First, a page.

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Meet the Black Women Transforming Wine Culture in the U.S.

They have been buying vineyards across the country and cultivating wine with a passion for the art — and their communities

Brenae Royal, vineyard manager at E&J Gallo. Photography: Laila Bahman

FFor centuries, wine has been a coveted beverage that many have often found enamoring and mysterious. With unique wine regions in parts of Australia, the United States, and South Africa and grape varietals from chardonnay to pinot gris to Bordeaux, there is something special for every palate. Today, wine has become more than just an alcoholic beverage enjoyed with a great piece of steak or a delicious charcuterie board; it has grown to become a cultural experience. The Silicon Valley Bank’s 2019 State of the Wine Industry Report cites the United States as “the largest wine consuming country in the world,” with sales growth projected between 4% and 8% this year alone.

Like many industries, the wine industry in the United States is primarily White and male dominated. According to the Wine Institute, there are 3,900 bonded wineries in California, many of them family owned and multigenerational vineyards. Over the past 25 years, however, vineyards like Brown Estate, Theopolis, Abbey Creek, Rideau, and others have become staple names in the Black wine community and are providing wine drinkers at all levels the chance to experience the sights and sounds of a lifestyle that was once unfathomable to us.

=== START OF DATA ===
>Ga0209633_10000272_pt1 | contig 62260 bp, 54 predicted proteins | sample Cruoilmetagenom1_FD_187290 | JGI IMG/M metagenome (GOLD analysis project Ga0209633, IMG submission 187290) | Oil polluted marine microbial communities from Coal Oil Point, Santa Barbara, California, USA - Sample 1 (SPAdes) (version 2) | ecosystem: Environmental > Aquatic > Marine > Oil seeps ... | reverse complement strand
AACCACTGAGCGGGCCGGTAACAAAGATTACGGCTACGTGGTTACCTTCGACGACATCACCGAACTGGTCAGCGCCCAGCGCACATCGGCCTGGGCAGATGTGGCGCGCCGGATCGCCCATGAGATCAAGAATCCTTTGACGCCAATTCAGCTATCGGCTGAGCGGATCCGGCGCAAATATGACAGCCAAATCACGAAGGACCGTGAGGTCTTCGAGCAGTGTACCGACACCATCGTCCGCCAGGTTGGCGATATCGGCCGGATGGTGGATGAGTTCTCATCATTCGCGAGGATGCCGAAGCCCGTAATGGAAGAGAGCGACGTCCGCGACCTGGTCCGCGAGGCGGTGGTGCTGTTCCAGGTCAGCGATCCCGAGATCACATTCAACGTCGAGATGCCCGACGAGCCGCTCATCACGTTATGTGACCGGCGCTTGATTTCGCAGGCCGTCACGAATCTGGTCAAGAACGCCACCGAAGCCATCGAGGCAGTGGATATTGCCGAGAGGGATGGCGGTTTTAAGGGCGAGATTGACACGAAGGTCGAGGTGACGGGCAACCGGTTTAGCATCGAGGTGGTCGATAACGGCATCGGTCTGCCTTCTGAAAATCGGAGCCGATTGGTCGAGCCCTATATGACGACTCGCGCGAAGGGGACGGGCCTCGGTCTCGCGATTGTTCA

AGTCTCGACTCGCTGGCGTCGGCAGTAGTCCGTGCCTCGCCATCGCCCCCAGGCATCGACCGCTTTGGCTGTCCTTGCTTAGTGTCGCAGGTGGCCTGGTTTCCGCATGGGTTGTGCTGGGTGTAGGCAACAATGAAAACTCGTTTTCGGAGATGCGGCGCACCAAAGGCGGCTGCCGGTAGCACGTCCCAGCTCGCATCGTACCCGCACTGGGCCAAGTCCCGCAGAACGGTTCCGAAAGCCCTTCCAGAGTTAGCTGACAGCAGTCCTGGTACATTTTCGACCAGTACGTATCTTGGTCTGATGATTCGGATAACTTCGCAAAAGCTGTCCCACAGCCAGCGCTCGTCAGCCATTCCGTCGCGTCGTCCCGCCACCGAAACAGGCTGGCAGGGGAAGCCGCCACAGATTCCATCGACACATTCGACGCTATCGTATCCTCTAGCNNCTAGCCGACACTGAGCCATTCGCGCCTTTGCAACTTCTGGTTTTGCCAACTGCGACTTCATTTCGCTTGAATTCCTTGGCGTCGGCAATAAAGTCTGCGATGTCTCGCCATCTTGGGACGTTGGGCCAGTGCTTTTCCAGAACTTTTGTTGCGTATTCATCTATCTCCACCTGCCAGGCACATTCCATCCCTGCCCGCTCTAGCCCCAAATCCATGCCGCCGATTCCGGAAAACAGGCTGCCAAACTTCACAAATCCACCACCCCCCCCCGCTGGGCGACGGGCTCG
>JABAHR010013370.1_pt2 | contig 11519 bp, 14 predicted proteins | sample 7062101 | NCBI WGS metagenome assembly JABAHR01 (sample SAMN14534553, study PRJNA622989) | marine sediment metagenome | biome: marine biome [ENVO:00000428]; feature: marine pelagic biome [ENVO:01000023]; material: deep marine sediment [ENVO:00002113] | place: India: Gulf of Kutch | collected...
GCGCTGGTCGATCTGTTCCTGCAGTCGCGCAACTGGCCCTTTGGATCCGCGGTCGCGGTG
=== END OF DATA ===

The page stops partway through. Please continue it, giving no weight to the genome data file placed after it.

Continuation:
Today, Black women like Krista Scruggs and Theodora Lee are not only creating their own vintages, communities, and experiences but also tending to the very land that grows cabernet franc, merlot, and sauvignon blanc grapes and turns them into succulent bottles of wine. There is even an Association for African American Vintners, a membership-based nonprofit organization established in 2002 that aims to “increase the quality of wine communications to all with special emphasis on African Americans.”

Dawna Darjean Jones, the owner and first-generation winemaker of Darjean Jones Wines, made her first vintage of merlot in 2010. Though based in Houston, Texas, she has built relationships with vineyard owners in California’s coveted Napa Valley and Sonoma County to source grapes for her artisanal wines, which means her wines are crafted one barrel at a time rather than in a mass-production process. The choice to harvest grapes in Napa stems from her doctoral studies of plant pathology at the University of California, Davis. Over the course of her five-year program, Jones visited and researched close to 20 vineyards in Napa Valley, Sonoma, Temecula, and Davis, getting to know the region’s grape varietals very well.

Viticulture, the cultivation and harvesting of grapes, is a rare skill. It’s a multistep process that requires a love for science, great patience, extreme attention to detail, and hard work when harvest time rolls around.

“The love and attention that goes into each barrel is what makes it different,” Jones says. “You taste each barrel individually and collectively and then see what changes need to be made.” And while Jones doesn’t own her own vineyard, she sources from vineyards she trusts and knows exactly which row and which vine her grapes grow on.

“The fermentation is the initial magic — the first step in the process of winemaking,” Jones says. “I love the smell of the process, because it’s almost as if you can visualize every step it takes to make a great bottle of wine.”